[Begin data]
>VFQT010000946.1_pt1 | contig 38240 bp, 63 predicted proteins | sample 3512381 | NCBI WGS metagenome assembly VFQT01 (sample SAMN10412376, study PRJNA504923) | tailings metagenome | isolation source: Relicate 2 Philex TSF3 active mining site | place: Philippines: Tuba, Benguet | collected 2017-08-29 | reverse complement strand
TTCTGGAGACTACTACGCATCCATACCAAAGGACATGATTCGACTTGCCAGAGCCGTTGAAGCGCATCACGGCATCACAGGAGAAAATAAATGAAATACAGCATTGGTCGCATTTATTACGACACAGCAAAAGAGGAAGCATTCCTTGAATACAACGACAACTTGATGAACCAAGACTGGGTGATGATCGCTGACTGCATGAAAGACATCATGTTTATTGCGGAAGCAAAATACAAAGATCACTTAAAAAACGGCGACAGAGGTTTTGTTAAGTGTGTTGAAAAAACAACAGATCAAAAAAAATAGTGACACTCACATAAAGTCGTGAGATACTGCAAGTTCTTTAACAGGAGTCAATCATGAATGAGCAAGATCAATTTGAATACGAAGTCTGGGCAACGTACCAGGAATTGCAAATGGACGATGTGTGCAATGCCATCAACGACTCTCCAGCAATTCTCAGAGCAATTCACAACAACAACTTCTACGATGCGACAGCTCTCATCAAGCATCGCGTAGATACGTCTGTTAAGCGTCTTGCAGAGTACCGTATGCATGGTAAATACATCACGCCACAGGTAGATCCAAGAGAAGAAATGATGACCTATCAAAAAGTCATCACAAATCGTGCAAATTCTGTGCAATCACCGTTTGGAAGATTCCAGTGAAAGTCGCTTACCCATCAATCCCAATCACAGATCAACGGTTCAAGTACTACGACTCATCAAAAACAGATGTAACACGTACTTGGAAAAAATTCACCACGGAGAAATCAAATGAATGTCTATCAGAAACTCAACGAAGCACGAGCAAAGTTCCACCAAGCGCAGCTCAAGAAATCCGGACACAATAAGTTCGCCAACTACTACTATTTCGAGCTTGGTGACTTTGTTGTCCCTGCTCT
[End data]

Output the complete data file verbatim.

>VFQT010000946.1_pt1 | contig 38240 bp, 63 predicted proteins | sample 3512381 | NCBI WGS metagenome assembly VFQT01 (sample SAMN10412376, study PRJNA504923) | tailings metagenome | isolation source: Relicate 2 Philex TSF3 active mining site | place: Philippines: Tuba, Benguet | collected 2017-08-29 | reverse complement strand
TTCTGGAGACTACTACGCATCCATACCAAAGGACATGATTCGACTTGCCAGAGCCGTTGAAGCGCATCACGGCATCACAGGAGAAAATAAATGAAATACAGCATTGGTCGCATTTATTACGACACAGCAAAAGAGGAAGCATTCCTTGAATACAACGACAACTTGATGAACCAAGACTGGGTGATGATCGCTGACTGCATGAAAGACATCATGTTTATTGCGGAAGCAAAATACAAAGATCACTTAAAAAACGGCGACAGAGGTTTTGTTAAGTGTGTTGAAAAAACAACAGATCAAAAAAAATAGTGACACTCACATAAAGTCGTGAGATACTGCAAGTTCTTTAACAGGAGTCAATCATGAATGAGCAAGATCAATTTGAATACGAAGTCTGGGCAACGTACCAGGAATTGCAAATGGACGATGTGTGCAATGCCATCAACGACTCTCCAGCAATTCTCAGAGCAATTCACAACAACAACTTCTACGATGCGACAGCTCTCATCAAGCATCGCGTAGATACGTCTGTTAAGCGTCTTGCAGAGTACCGTATGCATGGTAAATACATCACGCCACAGGTAGATCCAAGAGAAGAAATGATGACCTATCAAAAAGTCATCACAAATCGTGCAAATTCTGTGCAATCACCGTTTGGAAGATTCCAGTGAAAGTCGCTTACCCATCAATCCCAATCACAGATCAACGGTTCAAGTACTACGACTCATCAAAAACAGATGTAACACGTACTTGGAAAAAATTCACCACGGAGAAATCAAATGAATGTCTATCAGAAACTCAACGAAGCACGAGCAAAGTTCCACCAAGCGCAGCTCAAGAAATCCGGACACAATAAGTTCGCCAACTACTACTATTTCGAGCTTGGTGACTTTGTTGTCCCTGCTCT